Recommended Region: Spain

Profile: The main styles of Sherry are light-bodied, straw colored, dry Fino, and fuller bodied darker Oloroso. Between Fino and Oloroso in body, and dryness are Manzanillo, and Amontillado.  Typical aromas and flavors of Finos are yeasty, toasted almond, green apples, and slightly oxidative.  Oloroso tend to be more aromatic with fresh mixed nuts, dried fruit, and citrus peel.

11. Rosé

Rosés (in particular dry Rosé) combine the best of white and red wines, while maintaining their own unique charm. They possess the crisp acidity, delicacy and freshness of white wines, and the body, and flavors of red wines. Rosés are diverse bunch, produced from a wide range of grapes, in various styles ranging from simple quaffable wines to complex gems in a wide palette of colors. Don’t relegate these babies to warm weather months. Because of their versatility they’re wonderful year-round!
Recommended Region(s): France, Spain, Italy, and U.S.
Profile: Light/medium bodied with strawberry, melon, and cherry aroma/flavors


12. Sparkling Wines

Sparkling wines are very versatile and food friendly because of their innately high acidity levels, and their palate cleansing “scrubbing bubbles” effect. They can be served throughout the day, and throughout a meal too. The driest ones are excellent as an aperitif and with shellfish and caviar. Off-dry bubbly is suitable for brunch, lunch, salads, and many dinner entrees. The sweeter ones pair nicely with fruit- based desserts.
Recommended Region(s): France, US, Spain (Cava), Italy (Prosecco)

Profile: Light to medium-full bodied, and bone-dry Extra Brut to sweet “doux”.  Typical aromas and flavors are yeast, apple, citrus, stone fruit, and cherry depending on the blend of grape varieties used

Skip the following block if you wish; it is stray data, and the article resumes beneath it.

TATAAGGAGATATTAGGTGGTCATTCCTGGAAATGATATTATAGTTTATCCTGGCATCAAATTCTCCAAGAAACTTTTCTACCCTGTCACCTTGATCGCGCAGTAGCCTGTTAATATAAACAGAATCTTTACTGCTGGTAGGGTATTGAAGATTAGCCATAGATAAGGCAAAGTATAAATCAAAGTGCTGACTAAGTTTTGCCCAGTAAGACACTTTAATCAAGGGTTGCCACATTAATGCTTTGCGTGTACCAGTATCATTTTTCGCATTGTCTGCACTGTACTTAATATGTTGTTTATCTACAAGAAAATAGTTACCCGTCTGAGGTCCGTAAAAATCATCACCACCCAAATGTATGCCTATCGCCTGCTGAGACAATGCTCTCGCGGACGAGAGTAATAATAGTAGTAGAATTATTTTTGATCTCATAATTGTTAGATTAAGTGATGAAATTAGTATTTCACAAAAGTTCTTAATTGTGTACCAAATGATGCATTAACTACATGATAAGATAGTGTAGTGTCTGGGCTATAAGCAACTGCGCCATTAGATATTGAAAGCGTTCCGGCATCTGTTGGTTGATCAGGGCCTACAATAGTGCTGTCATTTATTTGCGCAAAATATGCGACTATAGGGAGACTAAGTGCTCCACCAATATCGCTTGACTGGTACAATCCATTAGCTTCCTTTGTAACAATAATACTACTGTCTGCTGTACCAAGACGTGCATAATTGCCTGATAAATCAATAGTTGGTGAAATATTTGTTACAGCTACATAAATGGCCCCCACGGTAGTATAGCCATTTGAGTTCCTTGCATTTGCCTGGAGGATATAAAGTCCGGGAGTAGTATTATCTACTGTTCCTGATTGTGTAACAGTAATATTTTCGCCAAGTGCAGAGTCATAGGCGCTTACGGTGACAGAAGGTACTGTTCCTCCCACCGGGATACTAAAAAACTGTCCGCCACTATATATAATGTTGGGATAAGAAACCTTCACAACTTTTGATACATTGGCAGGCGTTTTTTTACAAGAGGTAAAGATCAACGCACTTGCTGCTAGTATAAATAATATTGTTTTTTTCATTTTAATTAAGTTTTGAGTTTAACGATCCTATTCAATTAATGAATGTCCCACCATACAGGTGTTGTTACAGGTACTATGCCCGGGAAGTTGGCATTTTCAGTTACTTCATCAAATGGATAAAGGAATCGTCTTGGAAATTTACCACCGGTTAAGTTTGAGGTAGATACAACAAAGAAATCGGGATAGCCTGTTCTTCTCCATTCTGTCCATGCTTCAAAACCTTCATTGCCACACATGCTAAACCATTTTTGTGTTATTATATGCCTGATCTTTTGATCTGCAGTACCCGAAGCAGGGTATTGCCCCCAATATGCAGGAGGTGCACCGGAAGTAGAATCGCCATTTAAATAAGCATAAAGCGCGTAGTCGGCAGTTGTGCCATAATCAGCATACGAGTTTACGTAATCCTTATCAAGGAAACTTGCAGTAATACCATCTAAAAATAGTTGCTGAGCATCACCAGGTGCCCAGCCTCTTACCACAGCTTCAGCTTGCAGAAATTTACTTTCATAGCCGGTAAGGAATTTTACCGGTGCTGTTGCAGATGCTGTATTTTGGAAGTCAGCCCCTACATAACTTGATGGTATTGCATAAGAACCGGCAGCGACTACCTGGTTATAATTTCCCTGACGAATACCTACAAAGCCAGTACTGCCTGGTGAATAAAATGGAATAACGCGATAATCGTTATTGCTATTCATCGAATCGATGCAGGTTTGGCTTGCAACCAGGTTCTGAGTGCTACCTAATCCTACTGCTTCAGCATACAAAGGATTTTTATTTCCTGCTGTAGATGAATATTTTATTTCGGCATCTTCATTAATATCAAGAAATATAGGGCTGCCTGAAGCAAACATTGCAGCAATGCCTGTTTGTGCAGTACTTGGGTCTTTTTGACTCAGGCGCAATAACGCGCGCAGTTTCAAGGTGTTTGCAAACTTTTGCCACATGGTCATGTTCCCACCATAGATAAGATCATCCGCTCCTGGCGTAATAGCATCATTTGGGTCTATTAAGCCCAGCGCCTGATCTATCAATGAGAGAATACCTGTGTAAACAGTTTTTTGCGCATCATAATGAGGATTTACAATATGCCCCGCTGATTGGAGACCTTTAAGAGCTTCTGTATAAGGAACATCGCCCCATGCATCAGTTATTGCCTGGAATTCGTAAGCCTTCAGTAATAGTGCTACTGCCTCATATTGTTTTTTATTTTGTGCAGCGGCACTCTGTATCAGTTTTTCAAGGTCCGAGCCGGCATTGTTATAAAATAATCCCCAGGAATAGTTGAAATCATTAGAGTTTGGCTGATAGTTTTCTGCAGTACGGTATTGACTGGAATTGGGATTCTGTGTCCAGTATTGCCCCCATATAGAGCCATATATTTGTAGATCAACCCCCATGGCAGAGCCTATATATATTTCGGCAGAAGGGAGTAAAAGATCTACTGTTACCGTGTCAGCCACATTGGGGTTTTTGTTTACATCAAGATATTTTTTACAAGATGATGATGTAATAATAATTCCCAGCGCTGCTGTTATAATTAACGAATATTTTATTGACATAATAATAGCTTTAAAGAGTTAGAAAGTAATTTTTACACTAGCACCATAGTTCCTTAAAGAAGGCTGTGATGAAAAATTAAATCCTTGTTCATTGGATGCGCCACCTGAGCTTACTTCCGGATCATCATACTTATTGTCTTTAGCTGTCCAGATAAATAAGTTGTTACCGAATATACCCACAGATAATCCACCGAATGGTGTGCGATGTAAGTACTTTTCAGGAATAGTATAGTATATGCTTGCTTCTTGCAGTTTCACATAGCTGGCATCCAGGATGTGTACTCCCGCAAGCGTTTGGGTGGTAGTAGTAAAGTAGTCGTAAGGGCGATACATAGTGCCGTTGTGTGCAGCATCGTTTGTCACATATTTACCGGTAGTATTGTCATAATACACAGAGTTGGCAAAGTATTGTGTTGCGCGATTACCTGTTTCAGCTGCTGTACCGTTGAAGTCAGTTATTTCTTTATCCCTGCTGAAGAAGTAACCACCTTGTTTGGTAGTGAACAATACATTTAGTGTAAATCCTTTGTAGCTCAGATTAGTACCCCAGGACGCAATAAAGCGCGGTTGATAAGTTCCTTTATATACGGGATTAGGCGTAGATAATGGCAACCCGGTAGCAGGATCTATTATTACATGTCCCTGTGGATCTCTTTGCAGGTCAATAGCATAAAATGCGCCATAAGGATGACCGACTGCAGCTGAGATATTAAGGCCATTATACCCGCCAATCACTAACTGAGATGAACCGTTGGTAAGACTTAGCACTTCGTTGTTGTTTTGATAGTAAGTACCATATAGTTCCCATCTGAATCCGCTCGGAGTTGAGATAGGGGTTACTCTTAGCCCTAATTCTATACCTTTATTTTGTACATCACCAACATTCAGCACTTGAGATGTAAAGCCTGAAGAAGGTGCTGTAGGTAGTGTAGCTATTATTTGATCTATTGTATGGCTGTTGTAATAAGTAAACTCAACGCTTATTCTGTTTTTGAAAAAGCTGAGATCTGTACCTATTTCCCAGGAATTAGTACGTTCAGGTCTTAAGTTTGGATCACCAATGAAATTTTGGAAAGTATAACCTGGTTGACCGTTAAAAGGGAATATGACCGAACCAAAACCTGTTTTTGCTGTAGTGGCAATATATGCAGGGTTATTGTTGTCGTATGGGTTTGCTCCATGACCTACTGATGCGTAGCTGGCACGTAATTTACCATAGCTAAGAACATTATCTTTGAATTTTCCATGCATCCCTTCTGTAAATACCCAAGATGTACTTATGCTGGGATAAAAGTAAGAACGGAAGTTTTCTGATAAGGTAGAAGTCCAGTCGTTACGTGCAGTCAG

With these 12 wines in your vinous arsenal, you’ll overcome many a gastronomic challenge! Are there any favorites of yours that I left out?

Featured image courtesy of jinhai via Creative Commons.

Wine Words Demystified: Meritage

You know the deal, the more some folks learn about a topic, the more shortcuts/slang/acronyms/initials/technical jargon can be tossed around.  I’m here to help you understand those sometimes mysterious words and phrases, thus – Wine Words Demystified!

This week’s word is meritage (rhymes with heritage)

According to Karen MacNeil‘s The Wine Bible:

 A United States trademarked designation, adopted in 1988 by the Meritage Association for California wines that are a blend of the varieties of grapes used in Bordeaux.  A red Meritage might be made up of cabernet sauvignon, merlot and cabernet franc.  A white Meritage would be a blend of sauvignon blanc and sémillon…Producers may choose to not use the term Meritage even if their wine meets the qualifications.

In other words, it’s a Bordeaux blend without using the term Bordeaux on the label, which would infringe upon the Bordeaux region in France’s legally protected designation of origin.  The word itself is a combination of the words “merit”, and “heritage”.  According to the Meritage Alliance:

A Red Meritage is a blend of two or more of the red “noble” Bordeaux varieties — Cabernet Sauvignon, Cabernet Franc, Malbec, Merlot, Petit Verdot and the rarer St. Macaire, Gros Verdot and Carmenère. If the blend includes any other grape variety, it is, by definition, not a Meritage. Also, to qualify as a Meritage, no single grape variety can make up more than 90% of the blend.

To qualify as a White Meritage, a wine must be a blend of at least two of three specific white “noble” varieties — Sauvignon Blanc, Semillon or Muscadelle du Bordelais. No single variety can make up more than 90% of the blend. The wine does not qualify as a Meritage if the blend includes any other grape variety.

I’ve not come across any white wines labeled as Meritage in my wine travels.  Have you?